Not too long ago, I received an email from my data provider offering me an upgrade from my current plan to an “unlimited” package that requires me to pay an extra of only RM10. Sounds good, right?
However, at my age, dazzling incentives and promises such as this one are typically met with trepidation. So rather than jumping straight and take up the offer, I asked around. Luckily for me, a former colleague had taken up the offer and shared that the offer was not as it made out to be.
In her own words, “Sure I enjoyed a lot more bandwidth but there’s always a catch somehow somewhere with such offer. Unlimited is just a word and it doesn’t really mean anything here as the provider has cleverly weaved in several limitations.”
Evidently, in many instances, businesses today tend to “over” promise their offers in attempts to gain more customers like those vendors in unlimited cloud storage space.
Now that is one interesting market space. By 2017, iHS iSuppli predicts there will be more than one billion personal cloud storage users around the world.
Considering the purchasing power of these digital consumers, it’s no surprise that cloud storage’s biggest players are improving their systems to gain a competitive edge.
Every so often, a cloud storage provider promises endless space for your precious data. They say to put your files on their servers and you’ll never even have to think about what a gigabyte holds.
But before long, these companies realise they can’t hold up their end of the bargain, seemingly shocked by how much storage people actually use.
Microsoft recently became the latest example, when it pulled the plug on unlimited cloud storage plans for Office 365 subscribers thanks to a select group of data hoarders. The company began offering unlimited data plans in October 2014.
The tech giant said a small number of Office 365 users had used the cloud storage service to back up several computers and upload entire movie libraries. Some of them exceeded 75 terabytes per user. In response, Microsoft has now placed a 1 terabyte limit on OneDrive users who have Office 365 Home, Personal, or University subscriptions.
Cloud storage vendor Bitcasa has also announced that it will be dropping its infinite storage option after November 15, in tandem with an upgrade of its infrastructure to a fully regionalised architecture.
To continue using the service, users will have to migrate to either a 1TB or 10TB storage plan, states the company.
Maintaining unlimited customers is not viable for its business, noted Bitcasa.
Then there’re cloud storage providers who claim that their storage platforms are unlimited when in all likelihood they know that they’re not (just like that of my data provider).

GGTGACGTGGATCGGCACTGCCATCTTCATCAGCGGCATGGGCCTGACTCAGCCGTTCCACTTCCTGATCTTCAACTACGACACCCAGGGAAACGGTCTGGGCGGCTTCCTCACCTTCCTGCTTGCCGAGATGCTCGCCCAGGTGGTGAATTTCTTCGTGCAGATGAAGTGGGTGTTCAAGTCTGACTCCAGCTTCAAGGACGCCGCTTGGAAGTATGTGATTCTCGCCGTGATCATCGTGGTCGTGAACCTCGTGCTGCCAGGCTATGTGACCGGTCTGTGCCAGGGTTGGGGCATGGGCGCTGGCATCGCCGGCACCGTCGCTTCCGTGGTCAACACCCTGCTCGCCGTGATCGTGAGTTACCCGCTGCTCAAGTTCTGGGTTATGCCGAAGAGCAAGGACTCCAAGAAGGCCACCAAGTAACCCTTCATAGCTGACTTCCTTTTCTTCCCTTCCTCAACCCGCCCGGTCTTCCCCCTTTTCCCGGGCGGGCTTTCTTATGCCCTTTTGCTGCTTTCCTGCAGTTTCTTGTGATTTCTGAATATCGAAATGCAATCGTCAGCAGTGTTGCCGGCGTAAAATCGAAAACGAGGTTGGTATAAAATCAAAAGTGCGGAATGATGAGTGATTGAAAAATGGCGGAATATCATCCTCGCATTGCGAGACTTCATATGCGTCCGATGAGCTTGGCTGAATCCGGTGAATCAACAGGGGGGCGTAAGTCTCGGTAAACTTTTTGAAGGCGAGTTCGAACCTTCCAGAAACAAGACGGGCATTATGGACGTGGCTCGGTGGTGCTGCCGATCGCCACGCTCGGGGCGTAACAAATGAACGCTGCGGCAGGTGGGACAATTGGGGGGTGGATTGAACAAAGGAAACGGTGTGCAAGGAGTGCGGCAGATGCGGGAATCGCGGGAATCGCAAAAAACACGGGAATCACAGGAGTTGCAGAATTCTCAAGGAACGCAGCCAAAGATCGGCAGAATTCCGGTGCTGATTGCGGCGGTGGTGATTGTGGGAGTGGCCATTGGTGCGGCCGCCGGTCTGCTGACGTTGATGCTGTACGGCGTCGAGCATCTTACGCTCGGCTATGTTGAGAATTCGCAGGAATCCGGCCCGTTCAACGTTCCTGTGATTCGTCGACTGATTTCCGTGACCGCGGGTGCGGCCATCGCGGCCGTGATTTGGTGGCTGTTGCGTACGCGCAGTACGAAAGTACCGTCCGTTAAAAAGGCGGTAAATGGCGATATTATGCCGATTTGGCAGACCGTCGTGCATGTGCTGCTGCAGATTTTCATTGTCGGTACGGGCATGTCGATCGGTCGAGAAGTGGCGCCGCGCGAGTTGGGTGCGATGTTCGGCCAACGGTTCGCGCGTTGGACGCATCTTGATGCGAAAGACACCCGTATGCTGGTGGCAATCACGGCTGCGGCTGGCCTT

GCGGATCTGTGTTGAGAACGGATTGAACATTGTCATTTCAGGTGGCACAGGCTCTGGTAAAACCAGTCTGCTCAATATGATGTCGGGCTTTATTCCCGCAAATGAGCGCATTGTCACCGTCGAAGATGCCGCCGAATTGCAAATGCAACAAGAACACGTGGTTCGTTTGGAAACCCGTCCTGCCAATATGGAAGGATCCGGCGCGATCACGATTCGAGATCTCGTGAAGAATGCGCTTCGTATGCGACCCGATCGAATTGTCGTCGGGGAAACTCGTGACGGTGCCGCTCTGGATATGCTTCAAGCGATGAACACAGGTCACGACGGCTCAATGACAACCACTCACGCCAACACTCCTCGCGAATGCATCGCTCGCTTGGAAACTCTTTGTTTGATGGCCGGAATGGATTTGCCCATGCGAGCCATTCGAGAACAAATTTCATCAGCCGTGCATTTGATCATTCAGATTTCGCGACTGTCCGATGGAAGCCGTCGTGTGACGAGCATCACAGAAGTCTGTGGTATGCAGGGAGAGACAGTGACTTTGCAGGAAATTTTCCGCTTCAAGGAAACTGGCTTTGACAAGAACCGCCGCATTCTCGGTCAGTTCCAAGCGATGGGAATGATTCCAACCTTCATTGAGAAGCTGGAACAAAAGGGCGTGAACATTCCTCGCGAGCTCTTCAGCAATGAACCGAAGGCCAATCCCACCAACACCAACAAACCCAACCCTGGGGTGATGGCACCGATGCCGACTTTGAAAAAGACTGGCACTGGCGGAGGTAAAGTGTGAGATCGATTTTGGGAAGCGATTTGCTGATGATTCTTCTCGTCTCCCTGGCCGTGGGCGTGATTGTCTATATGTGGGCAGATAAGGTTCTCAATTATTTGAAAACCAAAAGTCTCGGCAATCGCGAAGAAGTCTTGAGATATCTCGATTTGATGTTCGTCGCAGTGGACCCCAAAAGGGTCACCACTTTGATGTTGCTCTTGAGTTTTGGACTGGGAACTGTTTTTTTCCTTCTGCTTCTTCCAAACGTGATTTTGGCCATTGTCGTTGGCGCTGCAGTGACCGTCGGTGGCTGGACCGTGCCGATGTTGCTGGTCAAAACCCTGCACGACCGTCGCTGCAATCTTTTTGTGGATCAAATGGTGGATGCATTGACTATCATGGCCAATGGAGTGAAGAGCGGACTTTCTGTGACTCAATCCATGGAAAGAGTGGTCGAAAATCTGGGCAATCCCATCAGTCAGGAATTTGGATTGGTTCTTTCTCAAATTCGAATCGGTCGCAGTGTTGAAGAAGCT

Last March, Amazon announced its own unlimited cloud storage system, committing itself as one of the market’s most affordable solutions. However, like most sparkly things, the offer is not quite as spectacular as it first appears. Why is that? Because it, like its competitors, is not truly unlimited.
Amazon Cloud Drive, in all honesty, comes at two levels. The first - a US$59.99 per year unlimited ‘everything’ storage plan -- while it claims to be unlimited, this 'everything' option is founded on synchronisation.
This means that when a user uploads files to the cloud, they are first stored on a user’s hard drive. Unlike cloud storage providers who maintain storage exclusively on the cloud, synchronisation is predicated on the space available on a user’s hard drive. This space is far from unlimited.
The choice to use synchronisation methods raises a number of concerns. And these concerns are not unique to Amazon, either. Industry leaders, such as Dropbox and Box, should be similarly scrutinised in this exploration of unlimited.
Moving on, digital culture is growing quickly, and users will require more and more storage space as they increase their own digital footprints. With the potential for more than a billion cloud storage users to exist within the decade, there is a huge need for truly unlimited solutions.
The business model isn’t impossible. Online backup services such as BackBlaze and Carbonite, for instance, have been doing it for years.
The challenge now is to keep storage and related costs low, and being able to stomach the notion of having some unprofitable users. Every cloud storage service, limited or not, is paying for every gigabyte, which means costs go up as people consume more storage space.
To reduce its own costs, BackBlaze for example, builds its own storage pods out of consumer hard drives, so it doesn’t have to lease space from a cloud provider like Amazon or Microsoft. The company has also built its own software, which doesn’t require a load balancer to deal with inbound traffic. This saves a lot of money that might have been spent on expensive equipment.
All in all, in achieving these solutions, and seeing the sensitive and highly-personal nature of data stored on the cloud, storage providers should be making every effort to instill confidence and transparency with customers.
Most importantly, cloud storage providers have to be true with themselves, as well as with their customers. Unlimited has an exact definition, and right now it does not parallel with some of the most ubiquitous cloud storage efforts.